PDH activation during in vitro muscle contractions in PDH kinase 2 knockout mice: Effect of PDH kinase 1 compensation

Emily C. Dunford, Eric A. Herbst, Nam Ho Jeoung, William Gittings, J. Greig Inglis, Rene Vandenboom, Paul J. Leblanc, Robert Harris, Sandra J. Peters

Research output: Contribution to journalArticle

13 Citations (Scopus)

Abstract

Pyruvate dehydrogenase (PDH) plays an important role in regulating carbohydrate oxidation in skeletal muscle. PDH is deactivated by a set of PDH kinases (PDK1, PDK2, PDK3, PDK4), with PDK2 and PDK4 being the most predominant isoforms in skeletal muscle. Although PDK2 is the most abundant isoform, few studies have examined its physiological role. The role of PDK2 on PDH activation (PDHa) at rest and during muscle stimulation at 10 and 40 Hz (eliciting low- and moderate-intensity muscle contractions, respectively) in isolated extensor digitorum longus muscles was studied in PDK2 knockout (PDK2KO) and wild-type (WT) mice (n = 5 per group). PDHa activity was unexpectedly 35 and 77% lower in PDK2KO than WT muscle (P = 0.043), while total PDK activity was nearly fourfold lower in PDK2KO muscle (P = 0.006). During 40-Hz contractions, initial force was lower in PDK2KO than WT muscle (P <0.001) but fatigued similarly to ~75% of initial force by 3 min. There were no differences in initial force or rate of fatigue during 10-Hz contractions. PDK1 compensated for the lack of PDK2 and was 1.8-fold higher in PDK2KO than WT muscle (P = 0.019). This likely contributed to ensuring that resting PDHa activity was similar between the groups and accounts for the lower PDH activation during muscle contraction, as PDK1 is a very potent inhibitor of the PDH complex. Increased PDK1 expression appears to be regulated by hypoxia inducible factor-1a, which was 3.5-fold higher in PDK2KO muscle. It is clear that PDK2 activity is essential, even at rest, in regulation of carbohydrate oxidation and production of reducing equivalents for the electron transport chain. In addition, these results underscore the importance of the overall kinetics of the PDK isoform population, rather than total PDK activity, in determining transformation of the PDH complex and PDHa activity during muscle contraction.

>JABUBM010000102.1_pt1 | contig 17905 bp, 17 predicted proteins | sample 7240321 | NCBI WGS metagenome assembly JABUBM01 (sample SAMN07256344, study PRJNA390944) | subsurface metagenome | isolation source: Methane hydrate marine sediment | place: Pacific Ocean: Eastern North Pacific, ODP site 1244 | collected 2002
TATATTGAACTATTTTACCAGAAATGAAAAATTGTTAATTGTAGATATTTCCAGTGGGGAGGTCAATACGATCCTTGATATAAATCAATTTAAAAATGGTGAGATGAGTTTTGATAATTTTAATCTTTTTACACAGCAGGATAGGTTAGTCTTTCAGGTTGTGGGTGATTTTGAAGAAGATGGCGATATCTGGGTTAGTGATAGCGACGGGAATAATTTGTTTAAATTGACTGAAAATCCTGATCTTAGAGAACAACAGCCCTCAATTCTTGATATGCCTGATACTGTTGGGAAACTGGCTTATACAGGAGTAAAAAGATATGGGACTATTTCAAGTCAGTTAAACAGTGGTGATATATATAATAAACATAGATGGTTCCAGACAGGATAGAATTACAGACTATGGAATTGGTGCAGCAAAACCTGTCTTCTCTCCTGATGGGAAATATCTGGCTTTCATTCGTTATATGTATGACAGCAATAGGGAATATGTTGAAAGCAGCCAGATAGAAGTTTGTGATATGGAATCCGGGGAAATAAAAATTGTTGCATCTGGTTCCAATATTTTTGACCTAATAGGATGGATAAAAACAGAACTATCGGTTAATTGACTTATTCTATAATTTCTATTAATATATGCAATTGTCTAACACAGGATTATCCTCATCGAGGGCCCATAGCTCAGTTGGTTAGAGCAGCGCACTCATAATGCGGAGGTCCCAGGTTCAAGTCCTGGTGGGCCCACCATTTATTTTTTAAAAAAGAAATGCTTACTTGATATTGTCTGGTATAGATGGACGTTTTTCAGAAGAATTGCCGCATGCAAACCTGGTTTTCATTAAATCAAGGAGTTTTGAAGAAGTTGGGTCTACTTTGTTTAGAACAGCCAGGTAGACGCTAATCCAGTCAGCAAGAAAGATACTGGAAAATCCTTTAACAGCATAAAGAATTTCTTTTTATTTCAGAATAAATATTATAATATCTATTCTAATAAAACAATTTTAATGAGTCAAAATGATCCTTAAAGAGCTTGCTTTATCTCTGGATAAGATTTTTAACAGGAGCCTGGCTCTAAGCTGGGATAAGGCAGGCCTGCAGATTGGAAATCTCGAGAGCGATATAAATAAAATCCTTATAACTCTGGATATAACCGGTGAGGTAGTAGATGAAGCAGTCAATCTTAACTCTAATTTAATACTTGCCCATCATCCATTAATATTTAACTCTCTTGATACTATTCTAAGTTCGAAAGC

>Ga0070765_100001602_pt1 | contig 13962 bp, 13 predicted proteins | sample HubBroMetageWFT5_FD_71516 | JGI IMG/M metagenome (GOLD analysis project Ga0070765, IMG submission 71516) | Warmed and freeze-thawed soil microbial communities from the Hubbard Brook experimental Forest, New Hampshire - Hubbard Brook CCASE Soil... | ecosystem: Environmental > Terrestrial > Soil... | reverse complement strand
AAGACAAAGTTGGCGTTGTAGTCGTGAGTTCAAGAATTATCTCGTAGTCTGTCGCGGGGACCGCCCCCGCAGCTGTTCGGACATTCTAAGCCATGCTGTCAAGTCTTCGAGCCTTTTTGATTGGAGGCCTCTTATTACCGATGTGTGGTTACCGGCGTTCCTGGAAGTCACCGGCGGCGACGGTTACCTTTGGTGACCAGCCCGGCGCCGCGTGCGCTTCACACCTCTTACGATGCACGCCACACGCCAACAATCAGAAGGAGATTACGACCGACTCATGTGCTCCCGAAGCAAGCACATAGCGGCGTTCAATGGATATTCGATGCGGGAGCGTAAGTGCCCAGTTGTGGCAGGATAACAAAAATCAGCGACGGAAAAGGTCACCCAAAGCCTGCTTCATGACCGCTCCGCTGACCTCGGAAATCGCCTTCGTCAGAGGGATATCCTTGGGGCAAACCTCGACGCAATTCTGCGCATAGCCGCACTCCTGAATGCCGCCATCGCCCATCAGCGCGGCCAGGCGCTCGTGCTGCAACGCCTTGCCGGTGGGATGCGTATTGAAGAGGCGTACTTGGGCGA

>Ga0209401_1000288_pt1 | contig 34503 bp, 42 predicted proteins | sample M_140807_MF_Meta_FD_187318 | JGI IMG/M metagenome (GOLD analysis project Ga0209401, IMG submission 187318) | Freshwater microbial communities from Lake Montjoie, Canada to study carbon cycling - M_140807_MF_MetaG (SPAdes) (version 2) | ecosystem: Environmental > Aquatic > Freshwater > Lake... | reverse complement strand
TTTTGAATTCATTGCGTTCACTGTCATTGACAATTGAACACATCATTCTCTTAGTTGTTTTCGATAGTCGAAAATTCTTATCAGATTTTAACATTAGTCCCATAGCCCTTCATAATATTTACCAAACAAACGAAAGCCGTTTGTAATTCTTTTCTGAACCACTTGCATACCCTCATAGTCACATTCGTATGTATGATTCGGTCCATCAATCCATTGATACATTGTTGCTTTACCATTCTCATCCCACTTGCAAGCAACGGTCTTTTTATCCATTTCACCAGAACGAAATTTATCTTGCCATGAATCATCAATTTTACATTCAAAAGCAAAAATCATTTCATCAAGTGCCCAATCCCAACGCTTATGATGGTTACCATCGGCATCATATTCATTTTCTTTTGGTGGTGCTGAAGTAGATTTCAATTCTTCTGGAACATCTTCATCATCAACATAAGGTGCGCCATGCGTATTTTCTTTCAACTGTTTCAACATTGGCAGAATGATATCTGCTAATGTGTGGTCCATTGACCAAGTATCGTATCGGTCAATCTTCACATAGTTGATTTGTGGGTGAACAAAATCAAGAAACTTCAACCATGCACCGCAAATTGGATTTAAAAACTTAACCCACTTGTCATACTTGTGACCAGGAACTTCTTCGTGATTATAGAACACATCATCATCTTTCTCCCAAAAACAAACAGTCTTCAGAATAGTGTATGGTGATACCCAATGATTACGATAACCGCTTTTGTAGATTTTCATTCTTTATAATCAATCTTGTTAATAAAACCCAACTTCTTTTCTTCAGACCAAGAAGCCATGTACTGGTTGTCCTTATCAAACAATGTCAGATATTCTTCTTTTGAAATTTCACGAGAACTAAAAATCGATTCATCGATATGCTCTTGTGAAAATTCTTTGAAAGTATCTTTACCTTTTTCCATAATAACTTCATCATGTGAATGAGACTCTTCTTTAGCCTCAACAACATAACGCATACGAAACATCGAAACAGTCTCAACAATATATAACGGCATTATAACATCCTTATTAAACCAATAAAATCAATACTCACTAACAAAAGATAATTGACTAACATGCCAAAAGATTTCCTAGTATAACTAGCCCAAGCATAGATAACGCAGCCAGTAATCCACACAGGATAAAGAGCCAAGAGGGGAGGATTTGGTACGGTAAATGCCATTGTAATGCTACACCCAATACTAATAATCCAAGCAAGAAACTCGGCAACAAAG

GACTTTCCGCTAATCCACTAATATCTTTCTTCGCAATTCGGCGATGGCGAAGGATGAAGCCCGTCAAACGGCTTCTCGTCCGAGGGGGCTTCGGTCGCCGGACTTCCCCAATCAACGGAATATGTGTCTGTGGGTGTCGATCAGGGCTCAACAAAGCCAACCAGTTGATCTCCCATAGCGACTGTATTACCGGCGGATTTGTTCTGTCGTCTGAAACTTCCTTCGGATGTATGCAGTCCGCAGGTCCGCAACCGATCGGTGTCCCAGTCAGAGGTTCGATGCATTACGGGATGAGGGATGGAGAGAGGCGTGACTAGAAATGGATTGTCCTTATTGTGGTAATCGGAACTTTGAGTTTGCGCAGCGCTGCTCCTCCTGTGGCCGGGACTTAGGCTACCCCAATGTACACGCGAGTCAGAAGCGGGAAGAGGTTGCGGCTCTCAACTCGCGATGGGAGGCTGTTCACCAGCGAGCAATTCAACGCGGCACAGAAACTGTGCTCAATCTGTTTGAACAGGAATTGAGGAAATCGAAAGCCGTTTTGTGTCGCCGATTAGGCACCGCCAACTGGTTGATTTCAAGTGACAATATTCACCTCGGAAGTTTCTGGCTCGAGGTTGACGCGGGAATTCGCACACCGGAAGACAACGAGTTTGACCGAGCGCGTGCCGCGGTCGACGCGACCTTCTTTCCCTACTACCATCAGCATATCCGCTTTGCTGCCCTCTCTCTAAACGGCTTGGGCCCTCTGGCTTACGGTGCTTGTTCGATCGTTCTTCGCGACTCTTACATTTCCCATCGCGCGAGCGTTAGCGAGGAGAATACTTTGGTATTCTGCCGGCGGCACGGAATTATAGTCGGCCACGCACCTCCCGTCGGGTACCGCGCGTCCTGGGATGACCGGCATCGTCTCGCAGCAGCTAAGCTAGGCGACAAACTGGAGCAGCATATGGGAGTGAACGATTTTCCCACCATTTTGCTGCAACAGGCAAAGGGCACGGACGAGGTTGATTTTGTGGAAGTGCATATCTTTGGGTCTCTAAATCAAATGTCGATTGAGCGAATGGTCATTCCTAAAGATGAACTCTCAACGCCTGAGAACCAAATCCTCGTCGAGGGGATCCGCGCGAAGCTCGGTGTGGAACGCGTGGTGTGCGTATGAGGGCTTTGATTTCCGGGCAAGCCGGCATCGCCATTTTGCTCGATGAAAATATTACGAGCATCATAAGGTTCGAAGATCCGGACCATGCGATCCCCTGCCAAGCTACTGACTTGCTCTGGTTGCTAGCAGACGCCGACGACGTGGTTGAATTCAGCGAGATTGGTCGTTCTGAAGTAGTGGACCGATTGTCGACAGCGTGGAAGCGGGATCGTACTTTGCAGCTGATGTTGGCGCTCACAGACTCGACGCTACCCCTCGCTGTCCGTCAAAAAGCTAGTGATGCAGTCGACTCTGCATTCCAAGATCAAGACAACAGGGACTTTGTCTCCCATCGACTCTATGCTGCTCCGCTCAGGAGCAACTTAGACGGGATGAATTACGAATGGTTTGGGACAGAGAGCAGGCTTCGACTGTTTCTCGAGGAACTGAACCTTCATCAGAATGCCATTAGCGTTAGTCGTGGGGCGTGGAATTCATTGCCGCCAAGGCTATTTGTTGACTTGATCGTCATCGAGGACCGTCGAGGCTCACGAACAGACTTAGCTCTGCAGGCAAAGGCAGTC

Original languageEnglish (US)
Pages (from-to)1487-1493
Number of pages7
JournalAmerican Journal of Physiology - Regulatory Integrative and Comparative Physiology
Volume300
Issue number6
DOIs
StatePublished - Jun 2011

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Muscle Contraction
Pyruvic Acid
Knockout Mice
Oxidoreductases
Muscles
Pyruvate Dehydrogenase Complex
Protein Isoforms
Skeletal Muscle
Carbohydrates
Electron Transport
pyruvate dehydrogenase (acetyl-transferring) kinase
In Vitro Techniques
Fatigue
Population

Keywords

  • Carbohydrate oxidation
  • E1a
  • E2
  • Hypoxia inducible factor-1a
  • Pyruvate dehydrogenase 1
  • Pyruvate dehydrogenase 4

ASJC Scopus subject areas

  • Physiology
  • Physiology (medical)

Cite this

PDH activation during in vitro muscle contractions in PDH kinase 2 knockout mice : Effect of PDH kinase 1 compensation. / Dunford, Emily C.; Herbst, Eric A.; Jeoung, Nam Ho; Gittings, William; Inglis, J. Greig; Vandenboom, Rene; Leblanc, Paul J.; Harris, Robert; Peters, Sandra J.

In: American Journal of Physiology - Regulatory Integrative and Comparative Physiology, Vol. 300, No. 6, 06.2011, p. 1487-1493.

Research output: Contribution to journalArticle

Dunford, Emily C. ; Herbst, Eric A. ; Jeoung, Nam Ho ; Gittings, William ; Inglis, J. Greig ; Vandenboom, Rene ; Leblanc, Paul J. ; Harris, Robert ; Peters, Sandra J. / PDH activation during in vitro muscle contractions in PDH kinase 2 knockout mice : Effect of PDH kinase 1 compensation. In: American Journal of Physiology - Regulatory Integrative and Comparative Physiology. 2011 ; Vol. 300, No. 6. pp. 1487-1493.
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AU - Gittings, William

AU - Inglis, J. Greig